The experts at the Merrian-Webster dictionary explain that new words like “hashtag” and “selfie” get a lot of attention as new words. But, many of the new words are just new meanings of words that are already in our language. For example, think of the recent meanings of “mouse” and “cookie.” They have nothing to do with rodents or baked goods. A verb that we use every day, “access,” was first entered in dictionaries in 1973. And they added a specific reference to computers was in 1993. These words may not make headlines, but they’re just as important as words that are newly coined.

 

New words in Australian English

We’ve shown you the 100 New English Words. But, most words don’t start off in dictionaries around the world. Some of these new international words we use in Australia, New Zealand, the US, Canada and the UK (and even in non-English speaking countries) originate from slang or popular usage.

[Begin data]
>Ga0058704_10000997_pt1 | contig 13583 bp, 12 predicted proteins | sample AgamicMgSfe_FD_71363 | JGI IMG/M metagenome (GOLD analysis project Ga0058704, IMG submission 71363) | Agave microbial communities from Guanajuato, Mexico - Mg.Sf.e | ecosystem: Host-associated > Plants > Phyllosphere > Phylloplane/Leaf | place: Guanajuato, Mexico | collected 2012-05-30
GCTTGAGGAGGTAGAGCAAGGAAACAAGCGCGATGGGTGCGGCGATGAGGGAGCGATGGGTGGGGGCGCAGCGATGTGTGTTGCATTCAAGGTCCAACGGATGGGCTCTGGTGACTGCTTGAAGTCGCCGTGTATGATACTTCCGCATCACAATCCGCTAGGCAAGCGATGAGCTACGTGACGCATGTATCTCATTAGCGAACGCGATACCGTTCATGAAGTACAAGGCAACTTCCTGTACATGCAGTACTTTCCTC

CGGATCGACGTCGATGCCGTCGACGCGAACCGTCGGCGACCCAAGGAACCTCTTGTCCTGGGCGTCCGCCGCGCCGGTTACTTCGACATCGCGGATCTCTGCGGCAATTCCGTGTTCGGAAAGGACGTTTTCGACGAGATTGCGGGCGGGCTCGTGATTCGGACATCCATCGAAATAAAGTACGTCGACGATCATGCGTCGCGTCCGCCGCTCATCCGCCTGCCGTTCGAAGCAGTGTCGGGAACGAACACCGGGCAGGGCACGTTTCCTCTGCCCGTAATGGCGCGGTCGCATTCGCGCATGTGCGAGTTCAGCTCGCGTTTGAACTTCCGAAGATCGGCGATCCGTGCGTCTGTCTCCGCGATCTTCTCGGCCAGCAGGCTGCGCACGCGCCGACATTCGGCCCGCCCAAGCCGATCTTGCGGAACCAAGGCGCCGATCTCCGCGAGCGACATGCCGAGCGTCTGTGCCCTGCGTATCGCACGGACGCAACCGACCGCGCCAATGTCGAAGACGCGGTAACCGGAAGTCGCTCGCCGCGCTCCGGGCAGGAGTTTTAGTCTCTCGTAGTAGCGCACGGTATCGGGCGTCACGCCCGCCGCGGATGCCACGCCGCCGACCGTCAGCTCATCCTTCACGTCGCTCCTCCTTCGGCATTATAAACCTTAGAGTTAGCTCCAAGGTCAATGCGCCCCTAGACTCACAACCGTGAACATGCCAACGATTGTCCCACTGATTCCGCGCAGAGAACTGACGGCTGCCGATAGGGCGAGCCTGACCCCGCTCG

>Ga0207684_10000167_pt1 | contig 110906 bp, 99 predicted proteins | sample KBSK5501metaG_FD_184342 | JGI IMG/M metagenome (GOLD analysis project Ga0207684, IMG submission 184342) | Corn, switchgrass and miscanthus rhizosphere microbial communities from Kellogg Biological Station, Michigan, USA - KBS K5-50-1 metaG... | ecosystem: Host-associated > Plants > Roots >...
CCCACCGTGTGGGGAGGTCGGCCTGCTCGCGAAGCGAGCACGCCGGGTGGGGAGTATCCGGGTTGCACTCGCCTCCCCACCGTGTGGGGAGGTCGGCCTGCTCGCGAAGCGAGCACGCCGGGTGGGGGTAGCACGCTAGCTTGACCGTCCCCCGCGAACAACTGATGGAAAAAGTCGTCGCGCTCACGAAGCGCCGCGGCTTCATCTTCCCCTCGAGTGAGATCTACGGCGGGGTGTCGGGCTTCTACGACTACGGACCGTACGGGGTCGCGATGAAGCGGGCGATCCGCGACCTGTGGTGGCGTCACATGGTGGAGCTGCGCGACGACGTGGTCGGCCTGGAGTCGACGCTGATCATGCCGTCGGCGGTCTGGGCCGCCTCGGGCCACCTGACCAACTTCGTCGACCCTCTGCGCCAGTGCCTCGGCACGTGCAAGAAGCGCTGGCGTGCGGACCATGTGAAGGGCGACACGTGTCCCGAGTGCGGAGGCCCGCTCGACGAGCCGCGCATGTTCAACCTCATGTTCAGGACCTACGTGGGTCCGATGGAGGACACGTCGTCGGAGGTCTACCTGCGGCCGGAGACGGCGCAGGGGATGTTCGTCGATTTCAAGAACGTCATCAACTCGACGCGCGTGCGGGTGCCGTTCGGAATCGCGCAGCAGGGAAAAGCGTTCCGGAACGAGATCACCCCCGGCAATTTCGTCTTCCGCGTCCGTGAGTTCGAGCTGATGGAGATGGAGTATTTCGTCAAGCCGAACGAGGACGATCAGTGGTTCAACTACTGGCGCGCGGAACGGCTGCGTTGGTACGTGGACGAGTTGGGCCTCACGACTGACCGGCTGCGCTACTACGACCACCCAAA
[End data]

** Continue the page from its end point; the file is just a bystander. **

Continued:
Slang words or phrases develop over time. Some die out because nobody uses them anymore. Others don’t get used because people move on to a new slang word. Sometimes, slang words are so popular that they are absorbed into the common language. So, that’s how language grows and evolves over time. New words are added to the dictionary. At the same time, old ones disappear. What about new slang words in 2019 and 2020? Check them out.

 

Can I use new English words in the IELTS Writing and Speaking test?

The IELTS Speaking test is supposed to represent a normal conversation between two people. So, you should avoid very formal language. For example, you don’t usually “furthermore” or “moreover” in every-day conversations. However, you probably also don’t want to use overly informal language. Some slang is probably too informal: if you tell your examiner “my friend threw me some shade,” he or she may not understand what you mean.

You can get a high IELTS band score if you show the ability to use idiomatic expressions appropriately, but perhaps stick with common idiomatic expressions that are well-known. We’ve provided some helpful lists with our Idioms A-Z: Explained.